Local experts call for complete China ban on tobacco sponsorship

Cai Wenjun
Experts suggest that China's Charity Law ban all donations from tobacco firms and prohibit the promotion of cigarette and e-cigarette products through charity donation and events.
Cai Wenjun

Local experts are suggesting that China's Charity Law ban all donations from tobacco enterprises and prohibit any organizations or individuals from promoting cigarette and e-cigarette products through charity donation and events.

They also suggest that market supervisors order violators to do rectification and impose a penalty of between 50,000 yuan (US$7,005) and 200,000 yuan.

The process of soliciting public opinion on the draft of an amended version of the Charity Law will be completed this week.

Fudan University's Health Communication Institute released a monitoring report on tobacco sponsorship in China on Tuesday and called for stricter administration on such actions, which can be misleading to the public, especially minors and young people.

"Since China's Charity Law was enacted in 2016, the impact on the tobacco industry's promotion has been serious. However, such enterprises have found loopholes in the law and launched various charity events targeting vulnerable groups like poor people, students and patients to build a positive image of tobacco sponsorship," said Wang Fan, deputy director of the institute and the lead researcher of the report.

"Tobacco sponsorships have launched various poverty relief and education-supporting programs and such sponsors go to school campuses, which can give students a wrong impression about tobacco. As a health risk by itself, tobacco enterprises in fact support medical service," Wang said. "But through a series of charity events, they are able to gain positive brand exposure."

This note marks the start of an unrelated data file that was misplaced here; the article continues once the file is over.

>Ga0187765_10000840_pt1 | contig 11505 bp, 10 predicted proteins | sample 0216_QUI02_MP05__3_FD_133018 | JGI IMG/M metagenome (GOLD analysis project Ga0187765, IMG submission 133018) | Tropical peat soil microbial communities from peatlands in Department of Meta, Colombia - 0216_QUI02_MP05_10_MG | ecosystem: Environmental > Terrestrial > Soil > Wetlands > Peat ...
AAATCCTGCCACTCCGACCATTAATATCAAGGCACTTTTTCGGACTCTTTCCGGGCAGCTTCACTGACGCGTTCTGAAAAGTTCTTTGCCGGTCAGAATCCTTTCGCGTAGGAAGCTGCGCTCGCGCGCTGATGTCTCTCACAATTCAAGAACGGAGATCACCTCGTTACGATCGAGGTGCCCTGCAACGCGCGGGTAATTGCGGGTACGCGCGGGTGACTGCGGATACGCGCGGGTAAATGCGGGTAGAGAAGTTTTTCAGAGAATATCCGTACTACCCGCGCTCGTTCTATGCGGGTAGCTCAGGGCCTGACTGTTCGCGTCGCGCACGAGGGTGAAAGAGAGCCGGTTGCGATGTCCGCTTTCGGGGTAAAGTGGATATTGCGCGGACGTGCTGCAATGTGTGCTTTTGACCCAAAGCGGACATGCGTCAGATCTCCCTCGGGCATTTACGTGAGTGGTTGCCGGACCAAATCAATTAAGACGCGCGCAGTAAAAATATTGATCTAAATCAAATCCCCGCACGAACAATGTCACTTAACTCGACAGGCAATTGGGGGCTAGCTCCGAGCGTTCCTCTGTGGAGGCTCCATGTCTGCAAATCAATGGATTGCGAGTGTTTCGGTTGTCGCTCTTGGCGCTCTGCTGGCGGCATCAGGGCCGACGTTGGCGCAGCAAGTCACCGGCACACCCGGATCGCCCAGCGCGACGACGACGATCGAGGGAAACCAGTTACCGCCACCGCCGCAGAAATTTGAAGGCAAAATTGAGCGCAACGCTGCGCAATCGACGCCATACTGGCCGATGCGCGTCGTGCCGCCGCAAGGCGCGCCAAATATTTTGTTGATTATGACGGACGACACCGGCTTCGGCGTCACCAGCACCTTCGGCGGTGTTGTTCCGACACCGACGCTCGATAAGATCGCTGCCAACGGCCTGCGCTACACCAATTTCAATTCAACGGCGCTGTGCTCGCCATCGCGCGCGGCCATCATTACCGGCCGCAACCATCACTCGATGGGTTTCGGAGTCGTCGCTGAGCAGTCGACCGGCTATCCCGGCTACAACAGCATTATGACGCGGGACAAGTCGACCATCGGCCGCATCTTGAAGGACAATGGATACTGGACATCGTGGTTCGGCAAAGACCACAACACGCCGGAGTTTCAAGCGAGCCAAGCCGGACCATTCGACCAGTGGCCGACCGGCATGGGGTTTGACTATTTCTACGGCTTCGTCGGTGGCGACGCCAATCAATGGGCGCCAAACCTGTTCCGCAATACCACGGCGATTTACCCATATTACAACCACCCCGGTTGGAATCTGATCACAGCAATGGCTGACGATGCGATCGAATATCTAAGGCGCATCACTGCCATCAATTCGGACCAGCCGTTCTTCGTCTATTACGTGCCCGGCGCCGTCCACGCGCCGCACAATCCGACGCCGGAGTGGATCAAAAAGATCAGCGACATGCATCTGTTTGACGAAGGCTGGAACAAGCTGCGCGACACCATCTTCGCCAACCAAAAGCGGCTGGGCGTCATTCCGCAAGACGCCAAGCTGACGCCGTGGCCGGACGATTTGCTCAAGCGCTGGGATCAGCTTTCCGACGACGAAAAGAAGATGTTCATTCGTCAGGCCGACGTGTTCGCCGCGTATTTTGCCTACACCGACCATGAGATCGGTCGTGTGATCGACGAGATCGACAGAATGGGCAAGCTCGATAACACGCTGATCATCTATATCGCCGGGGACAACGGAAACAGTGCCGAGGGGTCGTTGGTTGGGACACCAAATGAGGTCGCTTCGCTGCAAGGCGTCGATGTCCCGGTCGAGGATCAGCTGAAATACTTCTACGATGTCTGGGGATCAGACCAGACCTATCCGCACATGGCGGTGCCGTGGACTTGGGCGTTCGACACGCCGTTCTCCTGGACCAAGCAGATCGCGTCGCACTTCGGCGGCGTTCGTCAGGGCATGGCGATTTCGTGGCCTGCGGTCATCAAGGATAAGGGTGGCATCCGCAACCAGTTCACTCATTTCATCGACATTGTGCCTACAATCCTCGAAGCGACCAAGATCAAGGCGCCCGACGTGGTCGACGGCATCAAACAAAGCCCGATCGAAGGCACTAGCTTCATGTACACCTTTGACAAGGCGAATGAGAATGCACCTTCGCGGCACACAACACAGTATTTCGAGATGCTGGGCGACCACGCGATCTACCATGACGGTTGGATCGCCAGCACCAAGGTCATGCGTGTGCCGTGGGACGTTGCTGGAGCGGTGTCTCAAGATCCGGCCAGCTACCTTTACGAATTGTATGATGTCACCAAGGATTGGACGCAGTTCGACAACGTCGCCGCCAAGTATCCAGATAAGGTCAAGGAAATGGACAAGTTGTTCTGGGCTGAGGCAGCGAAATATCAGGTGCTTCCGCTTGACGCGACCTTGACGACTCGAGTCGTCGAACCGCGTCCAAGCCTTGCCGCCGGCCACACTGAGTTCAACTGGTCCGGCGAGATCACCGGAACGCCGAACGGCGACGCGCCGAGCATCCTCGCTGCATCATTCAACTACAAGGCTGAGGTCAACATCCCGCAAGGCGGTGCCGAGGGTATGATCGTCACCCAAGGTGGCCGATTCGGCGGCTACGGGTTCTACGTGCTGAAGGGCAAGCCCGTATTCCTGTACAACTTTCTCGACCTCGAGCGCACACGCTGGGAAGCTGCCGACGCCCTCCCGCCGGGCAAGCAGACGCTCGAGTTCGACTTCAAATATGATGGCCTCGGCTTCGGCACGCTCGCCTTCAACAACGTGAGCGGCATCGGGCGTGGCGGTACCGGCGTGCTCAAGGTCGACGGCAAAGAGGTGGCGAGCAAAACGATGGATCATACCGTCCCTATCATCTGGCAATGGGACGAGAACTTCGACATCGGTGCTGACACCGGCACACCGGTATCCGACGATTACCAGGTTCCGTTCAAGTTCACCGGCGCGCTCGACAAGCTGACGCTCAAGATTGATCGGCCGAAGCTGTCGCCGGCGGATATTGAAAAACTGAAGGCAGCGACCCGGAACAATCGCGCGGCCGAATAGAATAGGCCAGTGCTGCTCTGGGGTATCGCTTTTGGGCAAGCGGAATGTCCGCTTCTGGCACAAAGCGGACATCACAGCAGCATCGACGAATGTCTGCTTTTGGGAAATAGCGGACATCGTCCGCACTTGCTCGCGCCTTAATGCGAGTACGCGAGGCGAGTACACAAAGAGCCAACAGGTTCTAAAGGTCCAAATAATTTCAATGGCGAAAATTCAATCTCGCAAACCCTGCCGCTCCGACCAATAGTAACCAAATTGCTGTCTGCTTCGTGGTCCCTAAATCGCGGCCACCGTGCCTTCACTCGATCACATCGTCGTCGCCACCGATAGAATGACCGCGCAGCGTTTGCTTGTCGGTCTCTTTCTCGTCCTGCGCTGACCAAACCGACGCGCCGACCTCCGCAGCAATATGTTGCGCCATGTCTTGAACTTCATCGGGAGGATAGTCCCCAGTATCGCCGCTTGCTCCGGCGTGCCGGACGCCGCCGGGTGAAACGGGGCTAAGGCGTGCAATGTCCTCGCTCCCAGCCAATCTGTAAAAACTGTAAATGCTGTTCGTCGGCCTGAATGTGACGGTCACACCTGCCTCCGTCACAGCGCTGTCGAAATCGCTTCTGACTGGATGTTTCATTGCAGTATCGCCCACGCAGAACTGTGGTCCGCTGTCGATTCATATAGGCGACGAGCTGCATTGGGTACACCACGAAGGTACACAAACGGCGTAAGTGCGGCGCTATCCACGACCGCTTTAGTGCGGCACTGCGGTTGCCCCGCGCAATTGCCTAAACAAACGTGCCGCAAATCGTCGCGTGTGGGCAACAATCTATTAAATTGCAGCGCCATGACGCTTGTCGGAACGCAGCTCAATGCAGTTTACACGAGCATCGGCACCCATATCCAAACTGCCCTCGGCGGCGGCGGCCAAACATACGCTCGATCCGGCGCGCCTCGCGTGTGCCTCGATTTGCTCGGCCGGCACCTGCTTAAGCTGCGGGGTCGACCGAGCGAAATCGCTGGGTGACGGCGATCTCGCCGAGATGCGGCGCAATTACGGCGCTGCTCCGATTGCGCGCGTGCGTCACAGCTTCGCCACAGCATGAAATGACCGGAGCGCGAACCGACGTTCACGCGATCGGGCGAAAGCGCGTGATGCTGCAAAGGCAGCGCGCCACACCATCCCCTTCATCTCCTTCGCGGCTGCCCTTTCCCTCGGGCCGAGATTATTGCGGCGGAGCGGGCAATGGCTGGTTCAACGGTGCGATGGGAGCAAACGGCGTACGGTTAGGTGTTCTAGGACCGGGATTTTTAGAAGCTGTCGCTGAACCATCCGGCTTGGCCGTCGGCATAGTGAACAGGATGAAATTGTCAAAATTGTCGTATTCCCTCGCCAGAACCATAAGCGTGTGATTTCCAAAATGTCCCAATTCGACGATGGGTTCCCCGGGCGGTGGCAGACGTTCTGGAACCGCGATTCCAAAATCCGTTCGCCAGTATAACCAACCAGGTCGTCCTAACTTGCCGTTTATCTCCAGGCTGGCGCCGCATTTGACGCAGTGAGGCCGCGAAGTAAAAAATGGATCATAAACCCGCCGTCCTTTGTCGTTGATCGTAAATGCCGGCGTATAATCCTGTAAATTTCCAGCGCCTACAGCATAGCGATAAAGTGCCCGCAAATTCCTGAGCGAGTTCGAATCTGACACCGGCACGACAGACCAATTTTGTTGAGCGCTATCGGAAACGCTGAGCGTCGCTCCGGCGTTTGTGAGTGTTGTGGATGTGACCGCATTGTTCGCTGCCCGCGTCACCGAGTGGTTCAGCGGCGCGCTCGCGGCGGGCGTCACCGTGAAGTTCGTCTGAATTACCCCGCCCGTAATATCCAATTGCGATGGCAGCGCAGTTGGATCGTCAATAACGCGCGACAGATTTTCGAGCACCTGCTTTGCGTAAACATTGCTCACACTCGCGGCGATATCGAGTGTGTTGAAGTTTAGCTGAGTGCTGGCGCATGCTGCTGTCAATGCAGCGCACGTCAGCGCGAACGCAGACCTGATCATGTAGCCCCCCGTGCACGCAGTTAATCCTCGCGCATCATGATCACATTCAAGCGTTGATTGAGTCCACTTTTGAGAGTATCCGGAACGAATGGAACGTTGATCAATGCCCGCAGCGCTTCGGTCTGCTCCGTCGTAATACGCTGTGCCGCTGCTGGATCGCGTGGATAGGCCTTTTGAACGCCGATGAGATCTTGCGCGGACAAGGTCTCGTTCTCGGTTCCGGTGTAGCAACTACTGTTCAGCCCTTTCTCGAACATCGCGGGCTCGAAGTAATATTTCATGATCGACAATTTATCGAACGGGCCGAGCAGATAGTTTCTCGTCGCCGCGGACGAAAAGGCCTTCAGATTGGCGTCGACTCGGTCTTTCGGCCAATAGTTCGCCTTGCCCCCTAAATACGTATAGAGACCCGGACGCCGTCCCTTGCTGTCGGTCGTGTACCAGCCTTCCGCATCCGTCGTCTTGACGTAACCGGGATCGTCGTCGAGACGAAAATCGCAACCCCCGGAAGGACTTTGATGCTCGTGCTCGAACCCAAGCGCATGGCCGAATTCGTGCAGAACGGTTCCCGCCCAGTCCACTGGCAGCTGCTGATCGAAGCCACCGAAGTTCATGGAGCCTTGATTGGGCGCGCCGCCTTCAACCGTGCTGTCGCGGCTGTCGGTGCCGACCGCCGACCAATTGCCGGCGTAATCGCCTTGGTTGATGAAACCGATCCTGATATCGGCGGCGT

Apart from sponsorship from traditional cigarette companies, the report also alerted people about "modern" sponsorship from e-cigarette enterprises, which makes use of environmental protection, rural revitalization, sustainable development and aging problems for brand building and social recognition to streamline product sales.

"Public awareness on tobacco sponsorship is not much prevalent and many people have a misunderstanding," Wang pointed out.

"There have been laws and rules to regulate tobacco advertisement and marketing but sponsorship is a hidden issue. So the laws and regulations should also be updated and perfected to increase supervision to restrict and regulate tobacco sponsorship. More public education on the harm of smoking should be conducted."

Li Kewei, technical officer of the tobacco-free initiative of the World Health Organization Representative Office in China, revealed that 66 countries have completely banned tobacco advertisement, promotion and sponsorship, indicating an international tendency and feasibility of whole tobacco sponsorship ban.

"The regional legislation in China has had precedence on complete tobacco sponsorship ban, which aims to protect public health and reduce tobacco use and the harm of second-hand smoking. For new issues like e-cigarette sponsorship, the WHO suggests a similar restriction or ban on advertisement, promotion and sponsorship," she said.

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